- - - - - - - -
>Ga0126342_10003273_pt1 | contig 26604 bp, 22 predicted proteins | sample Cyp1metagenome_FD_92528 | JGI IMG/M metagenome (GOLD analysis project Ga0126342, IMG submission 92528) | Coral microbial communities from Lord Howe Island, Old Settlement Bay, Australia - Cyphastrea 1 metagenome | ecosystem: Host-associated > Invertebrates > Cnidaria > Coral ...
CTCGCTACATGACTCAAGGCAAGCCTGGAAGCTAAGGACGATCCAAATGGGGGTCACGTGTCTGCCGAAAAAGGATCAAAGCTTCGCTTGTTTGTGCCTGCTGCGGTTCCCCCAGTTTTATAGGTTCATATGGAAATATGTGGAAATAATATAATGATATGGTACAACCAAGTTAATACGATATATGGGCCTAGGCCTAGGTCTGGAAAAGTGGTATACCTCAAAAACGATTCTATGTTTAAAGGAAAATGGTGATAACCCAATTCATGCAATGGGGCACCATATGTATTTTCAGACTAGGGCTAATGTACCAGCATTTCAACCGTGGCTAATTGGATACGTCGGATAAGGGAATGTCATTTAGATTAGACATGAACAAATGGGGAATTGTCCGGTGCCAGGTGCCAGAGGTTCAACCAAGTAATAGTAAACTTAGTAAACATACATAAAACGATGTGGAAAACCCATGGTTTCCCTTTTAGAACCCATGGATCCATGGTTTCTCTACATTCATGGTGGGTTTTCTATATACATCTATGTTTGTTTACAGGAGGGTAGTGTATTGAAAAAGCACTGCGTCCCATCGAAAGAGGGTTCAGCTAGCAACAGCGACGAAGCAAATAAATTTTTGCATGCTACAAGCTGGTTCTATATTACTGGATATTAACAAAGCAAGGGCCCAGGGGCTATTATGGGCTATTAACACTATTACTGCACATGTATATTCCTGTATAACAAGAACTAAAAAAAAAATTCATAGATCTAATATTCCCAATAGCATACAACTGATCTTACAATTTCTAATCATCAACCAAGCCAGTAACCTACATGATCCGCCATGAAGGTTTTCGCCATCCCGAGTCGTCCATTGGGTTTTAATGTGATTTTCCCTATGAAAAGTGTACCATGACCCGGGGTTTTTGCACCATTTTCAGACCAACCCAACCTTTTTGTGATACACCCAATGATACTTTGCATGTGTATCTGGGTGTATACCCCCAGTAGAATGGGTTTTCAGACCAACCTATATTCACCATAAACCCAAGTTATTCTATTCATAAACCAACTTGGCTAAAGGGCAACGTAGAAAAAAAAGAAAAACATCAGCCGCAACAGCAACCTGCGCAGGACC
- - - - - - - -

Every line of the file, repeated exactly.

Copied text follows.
>Ga0126342_10003273_pt1 | contig 26604 bp, 22 predicted proteins | sample Cyp1metagenome_FD_92528 | JGI IMG/M metagenome (GOLD analysis project Ga0126342, IMG submission 92528) | Coral microbial communities from Lord Howe Island, Old Settlement Bay, Australia - Cyphastrea 1 metagenome | ecosystem: Host-associated > Invertebrates > Cnidaria > Coral ...
CTCGCTACATGACTCAAGGCAAGCCTGGAAGCTAAGGACGATCCAAATGGGGGTCACGTGTCTGCCGAAAAAGGATCAAAGCTTCGCTTGTTTGTGCCTGCTGCGGTTCCCCCAGTTTTATAGGTTCATATGGAAATATGTGGAAATAATATAATGATATGGTACAACCAAGTTAATACGATATATGGGCCTAGGCCTAGGTCTGGAAAAGTGGTATACCTCAAAAACGATTCTATGTTTAAAGGAAAATGGTGATAACCCAATTCATGCAATGGGGCACCATATGTATTTTCAGACTAGGGCTAATGTACCAGCATTTCAACCGTGGCTAATTGGATACGTCGGATAAGGGAATGTCATTTAGATTAGACATGAACAAATGGGGAATTGTCCGGTGCCAGGTGCCAGAGGTTCAACCAAGTAATAGTAAACTTAGTAAACATACATAAAACGATGTGGAAAACCCATGGTTTCCCTTTTAGAACCCATGGATCCATGGTTTCTCTACATTCATGGTGGGTTTTCTATATACATCTATGTTTGTTTACAGGAGGGTAGTGTATTGAAAAAGCACTGCGTCCCATCGAAAGAGGGTTCAGCTAGCAACAGCGACGAAGCAAATAAATTTTTGCATGCTACAAGCTGGTTCTATATTACTGGATATTAACAAAGCAAGGGCCCAGGGGCTATTATGGGCTATTAACACTATTACTGCACATGTATATTCCTGTATAACAAGAACTAAAAAAAAAATTCATAGATCTAATATTCCCAATAGCATACAACTGATCTTACAATTTCTAATCATCAACCAAGCCAGTAACCTACATGATCCGCCATGAAGGTTTTCGCCATCCCGAGTCGTCCATTGGGTTTTAATGTGATTTTCCCTATGAAAAGTGTACCATGACCCGGGGTTTTTGCACCATTTTCAGACCAACCCAACCTTTTTGTGATACACCCAATGATACTTTGCATGTGTATCTGGGTGTATACCCCCAGTAGAATGGGTTTTCAGACCAACCTATATTCACCATAAACCCAAGTTATTCTATTCATAAACCAACTTGGCTAAAGGGCAACGTAGAAAAAAAAGAAAAACATCAGCCGCAACAGCAACCTGCGCAGGACC